Starting tomorrow, we will live among them, hoping to teach as much as we will undoubtedly learn from them. For at least a month, we will be ever so fortunate to cohabitate with these shy and enigmatic people, assessing their situation and reporting back to Gail.
I dare not say more about this for fear of communicating false concepts, I'd rather be able to write on a blank page, than to have to write over the stains of an eraser.
Moments ago, we finished a most gratifying dinner with Tomoko, as we shared recipes from around the world. We provided Spanish Tortilla, while she served a savory home made plate of Japanese fried chicken, crowned with a palatable sauce and an assortment of vegetables. I'm typing this as Julia learns origami from Tomoko, and, counterintuitively, teaches her a folding trick of her own!
Tomorrow we leave San José at 6:30 in the morning and we don't know for sure when we will be in touch again.

We are forever grateful to Tomoko, Gail and the fate that brought us to them, for having placed this road before our feet.

Tuesday, October 16, 2012


“I learned this, at least, by my experiment: that if one advances confidently in the direction of his dreams, and endeavors to live the life which he has imagined, he will meet with a success unexpected in common hours.”  - Henry David Thoreau, Walden, or Life in the Woods

It's hard to believe we have but two days until our departure. We've both been dreaming of that day for years, ruminating on the idea in our separate consciousness for much of our lives. Of course, and I speak for myself now, I was never sure what that day would bring, what the opportunity, prompt for seizing, would entail, or who would accompany me.

Close to a year ago, a fateful meeting between passion, fear and uncertainty injected a boiling shot of courage into our blood, giving way to an expression of love. Love for life, for justice; and for adventure, discovery. Love for a shared belief. Belief in the ideals quickly losing meaning in the parade of content and effortless philanthropy of the privileged. Of course, love and belief would need sacrifice in order to materialize, else they would fall into the deceit of feeling satisfied for having felt compassion, as if it made a difference. That we knew. Sacrifice is what separates ideals from action, dreams from reality.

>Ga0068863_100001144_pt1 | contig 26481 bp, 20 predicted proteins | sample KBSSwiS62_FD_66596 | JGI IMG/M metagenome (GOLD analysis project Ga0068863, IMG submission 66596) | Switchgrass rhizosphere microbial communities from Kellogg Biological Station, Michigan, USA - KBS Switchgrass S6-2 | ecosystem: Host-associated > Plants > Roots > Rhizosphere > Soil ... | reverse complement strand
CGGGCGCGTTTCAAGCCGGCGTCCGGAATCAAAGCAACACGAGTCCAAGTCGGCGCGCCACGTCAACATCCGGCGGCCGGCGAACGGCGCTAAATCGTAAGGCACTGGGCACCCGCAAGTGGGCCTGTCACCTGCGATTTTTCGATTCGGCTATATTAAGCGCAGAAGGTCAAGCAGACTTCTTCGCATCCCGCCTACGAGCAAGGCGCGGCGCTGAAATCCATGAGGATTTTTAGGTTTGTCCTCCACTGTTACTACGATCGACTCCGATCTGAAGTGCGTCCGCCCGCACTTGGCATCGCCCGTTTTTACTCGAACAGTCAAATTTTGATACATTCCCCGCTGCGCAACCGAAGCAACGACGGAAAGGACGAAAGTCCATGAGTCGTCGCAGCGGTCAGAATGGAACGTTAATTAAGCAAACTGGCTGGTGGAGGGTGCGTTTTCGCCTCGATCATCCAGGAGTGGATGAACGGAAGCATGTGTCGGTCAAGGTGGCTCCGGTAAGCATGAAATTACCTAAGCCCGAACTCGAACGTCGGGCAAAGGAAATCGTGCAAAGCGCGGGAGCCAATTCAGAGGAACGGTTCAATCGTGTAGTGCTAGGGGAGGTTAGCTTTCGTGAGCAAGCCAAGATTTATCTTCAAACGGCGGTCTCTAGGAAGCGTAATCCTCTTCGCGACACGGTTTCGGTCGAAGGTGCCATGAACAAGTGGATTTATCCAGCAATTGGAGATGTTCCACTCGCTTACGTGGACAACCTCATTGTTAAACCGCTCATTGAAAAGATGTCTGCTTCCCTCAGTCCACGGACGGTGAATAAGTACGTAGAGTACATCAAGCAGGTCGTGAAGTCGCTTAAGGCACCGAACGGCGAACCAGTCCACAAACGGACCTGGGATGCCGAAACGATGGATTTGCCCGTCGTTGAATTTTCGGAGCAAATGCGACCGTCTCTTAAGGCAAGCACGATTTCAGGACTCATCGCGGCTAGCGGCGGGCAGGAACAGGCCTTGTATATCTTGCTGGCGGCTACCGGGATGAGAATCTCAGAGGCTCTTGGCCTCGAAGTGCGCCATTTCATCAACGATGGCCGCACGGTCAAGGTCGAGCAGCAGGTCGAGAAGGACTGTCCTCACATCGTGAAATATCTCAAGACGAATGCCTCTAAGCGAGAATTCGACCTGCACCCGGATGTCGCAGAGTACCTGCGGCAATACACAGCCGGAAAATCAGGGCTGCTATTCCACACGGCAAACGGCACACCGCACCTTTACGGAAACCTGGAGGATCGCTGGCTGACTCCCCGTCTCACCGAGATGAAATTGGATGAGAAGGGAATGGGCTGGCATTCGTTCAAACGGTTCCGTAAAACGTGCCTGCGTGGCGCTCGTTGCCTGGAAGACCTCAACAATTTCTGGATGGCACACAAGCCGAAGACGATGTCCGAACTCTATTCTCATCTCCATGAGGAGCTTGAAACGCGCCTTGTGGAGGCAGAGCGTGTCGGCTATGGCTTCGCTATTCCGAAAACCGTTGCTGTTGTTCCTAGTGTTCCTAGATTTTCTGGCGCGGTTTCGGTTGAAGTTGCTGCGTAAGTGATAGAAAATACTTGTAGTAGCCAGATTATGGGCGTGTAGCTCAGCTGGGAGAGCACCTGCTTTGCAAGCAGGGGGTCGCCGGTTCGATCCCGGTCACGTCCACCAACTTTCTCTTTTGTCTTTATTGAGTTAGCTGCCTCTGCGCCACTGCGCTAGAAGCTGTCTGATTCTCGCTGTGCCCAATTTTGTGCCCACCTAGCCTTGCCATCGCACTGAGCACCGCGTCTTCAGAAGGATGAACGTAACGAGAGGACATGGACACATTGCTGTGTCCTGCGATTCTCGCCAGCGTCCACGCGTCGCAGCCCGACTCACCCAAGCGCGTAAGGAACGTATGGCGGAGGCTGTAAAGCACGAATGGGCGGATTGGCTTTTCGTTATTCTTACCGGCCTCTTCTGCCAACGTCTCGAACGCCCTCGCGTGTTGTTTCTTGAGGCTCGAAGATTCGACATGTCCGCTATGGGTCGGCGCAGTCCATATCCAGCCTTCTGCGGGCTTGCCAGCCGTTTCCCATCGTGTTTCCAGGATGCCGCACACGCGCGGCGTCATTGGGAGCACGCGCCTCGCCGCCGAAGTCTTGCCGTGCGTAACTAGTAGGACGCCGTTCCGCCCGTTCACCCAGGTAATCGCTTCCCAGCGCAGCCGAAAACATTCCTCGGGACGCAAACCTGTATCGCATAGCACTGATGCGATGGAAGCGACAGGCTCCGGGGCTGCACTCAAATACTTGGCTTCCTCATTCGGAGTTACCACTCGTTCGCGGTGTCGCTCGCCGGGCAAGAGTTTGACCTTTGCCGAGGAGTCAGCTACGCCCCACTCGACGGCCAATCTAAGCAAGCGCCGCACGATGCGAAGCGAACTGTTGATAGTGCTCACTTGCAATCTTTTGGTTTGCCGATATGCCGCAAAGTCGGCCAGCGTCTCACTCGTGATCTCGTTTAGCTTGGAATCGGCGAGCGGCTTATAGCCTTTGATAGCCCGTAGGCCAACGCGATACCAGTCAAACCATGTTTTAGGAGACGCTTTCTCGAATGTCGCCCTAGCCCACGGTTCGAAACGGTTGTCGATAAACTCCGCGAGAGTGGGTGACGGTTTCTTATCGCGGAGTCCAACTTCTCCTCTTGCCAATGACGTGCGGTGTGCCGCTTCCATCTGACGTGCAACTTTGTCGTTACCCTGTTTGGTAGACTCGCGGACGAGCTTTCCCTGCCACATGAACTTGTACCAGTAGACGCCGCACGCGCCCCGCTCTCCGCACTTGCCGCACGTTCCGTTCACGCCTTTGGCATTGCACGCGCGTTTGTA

Until recently, it has all seemed unreal. Borrowed from a great adventure story, too epic to dare explain it for fear of ridicule, too distant to confess our full ambition. It is clear to me that without the help and support of those who believe in us, and the commitment of others who share our cause, it would all have remained unsubstantial.

A mere few nights away from consummating months of gambling with our futures and juggling dozens of plans and decisions, the proportions of our journey have sized down from exaltedly epic to achievable. The details are perhaps not punctual enough, at least not enough to guarantee the conviction that we would wish to see in our loved ones, and perhaps ourselves. Nonetheless, the dream is lifted, and carried by the strength of our curiosity, youth and determination. Simultaneously, fear and uncertainty unwillingly yield to our desire to change ourselves and to discover another side of this world, with the prospect that, as Gandhi promised, "the tendencies in the world would also change".

At this moment, and perhaps not for many years after today, I cannot imagine the limitations of this adventure. I cannot predict how far our feet will take us, nor can I conceive what it might take to stop them. That is indeed an uncomfortable thought. Despite our vision and careful schemes, we cannot ever be the true masters of our future. However, I do believe that we have full governance of our present choices, and that is a very appeasing sentiment.